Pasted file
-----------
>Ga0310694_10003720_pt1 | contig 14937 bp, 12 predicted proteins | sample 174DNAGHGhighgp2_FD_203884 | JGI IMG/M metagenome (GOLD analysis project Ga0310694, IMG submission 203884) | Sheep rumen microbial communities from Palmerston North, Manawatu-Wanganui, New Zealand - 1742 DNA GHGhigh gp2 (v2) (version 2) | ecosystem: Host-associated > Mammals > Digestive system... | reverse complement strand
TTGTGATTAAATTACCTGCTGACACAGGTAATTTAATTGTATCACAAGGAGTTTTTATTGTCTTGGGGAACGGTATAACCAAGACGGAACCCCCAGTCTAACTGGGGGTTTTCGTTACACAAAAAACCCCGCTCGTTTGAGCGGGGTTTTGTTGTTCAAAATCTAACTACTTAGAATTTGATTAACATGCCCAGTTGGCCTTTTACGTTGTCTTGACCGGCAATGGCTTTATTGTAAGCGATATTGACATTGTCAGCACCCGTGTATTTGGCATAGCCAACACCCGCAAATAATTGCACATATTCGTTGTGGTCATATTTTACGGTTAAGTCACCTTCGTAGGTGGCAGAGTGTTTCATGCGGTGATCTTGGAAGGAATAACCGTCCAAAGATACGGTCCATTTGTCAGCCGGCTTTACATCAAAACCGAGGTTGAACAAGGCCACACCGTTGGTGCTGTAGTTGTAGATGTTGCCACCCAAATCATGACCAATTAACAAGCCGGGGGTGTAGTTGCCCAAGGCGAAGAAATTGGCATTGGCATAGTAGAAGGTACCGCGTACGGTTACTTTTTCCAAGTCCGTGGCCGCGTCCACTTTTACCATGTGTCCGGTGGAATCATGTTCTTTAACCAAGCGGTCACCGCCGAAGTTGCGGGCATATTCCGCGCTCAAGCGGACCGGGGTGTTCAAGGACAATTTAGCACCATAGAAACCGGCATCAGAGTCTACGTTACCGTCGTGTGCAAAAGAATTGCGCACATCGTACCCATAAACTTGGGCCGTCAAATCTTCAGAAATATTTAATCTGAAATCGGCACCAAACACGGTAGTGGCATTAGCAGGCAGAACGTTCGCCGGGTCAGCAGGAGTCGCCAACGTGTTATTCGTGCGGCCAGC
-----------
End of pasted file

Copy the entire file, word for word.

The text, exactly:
>Ga0310694_10003720_pt1 | contig 14937 bp, 12 predicted proteins | sample 174DNAGHGhighgp2_FD_203884 | JGI IMG/M metagenome (GOLD analysis project Ga0310694, IMG submission 203884) | Sheep rumen microbial communities from Palmerston North, Manawatu-Wanganui, New Zealand - 1742 DNA GHGhigh gp2 (v2) (version 2) | ecosystem: Host-associated > Mammals > Digestive system... | reverse complement strand
TTGTGATTAAATTACCTGCTGACACAGGTAATTTAATTGTATCACAAGGAGTTTTTATTGTCTTGGGGAACGGTATAACCAAGACGGAACCCCCAGTCTAACTGGGGGTTTTCGTTACACAAAAAACCCCGCTCGTTTGAGCGGGGTTTTGTTGTTCAAAATCTAACTACTTAGAATTTGATTAACATGCCCAGTTGGCCTTTTACGTTGTCTTGACCGGCAATGGCTTTATTGTAAGCGATATTGACATTGTCAGCACCCGTGTATTTGGCATAGCCAACACCCGCAAATAATTGCACATATTCGTTGTGGTCATATTTTACGGTTAAGTCACCTTCGTAGGTGGCAGAGTGTTTCATGCGGTGATCTTGGAAGGAATAACCGTCCAAAGATACGGTCCATTTGTCAGCCGGCTTTACATCAAAACCGAGGTTGAACAAGGCCACACCGTTGGTGCTGTAGTTGTAGATGTTGCCACCCAAATCATGACCAATTAACAAGCCGGGGGTGTAGTTGCCCAAGGCGAAGAAATTGGCATTGGCATAGTAGAAGGTACCGCGTACGGTTACTTTTTCCAAGTCCGTGGCCGCGTCCACTTTTACCATGTGTCCGGTGGAATCATGTTCTTTAACCAAGCGGTCACCGCCGAAGTTGCGGGCATATTCCGCGCTCAAGCGGACCGGGGTGTTCAAGGACAATTTAGCACCATAGAAACCGGCATCAGAGTCTACGTTACCGTCGTGTGCAAAAGAATTGCGCACATCGTACCCATAAACTTGGGCCGTCAAATCTTCAGAAATATTTAATCTGAAATCGGCACCAAACACGGTAGTGGCATTAGCAGGCAGAACGTTCGCCGGGTCAGCAGGAGTCGCCAACGTGTTATTCGTGCGGCCAGC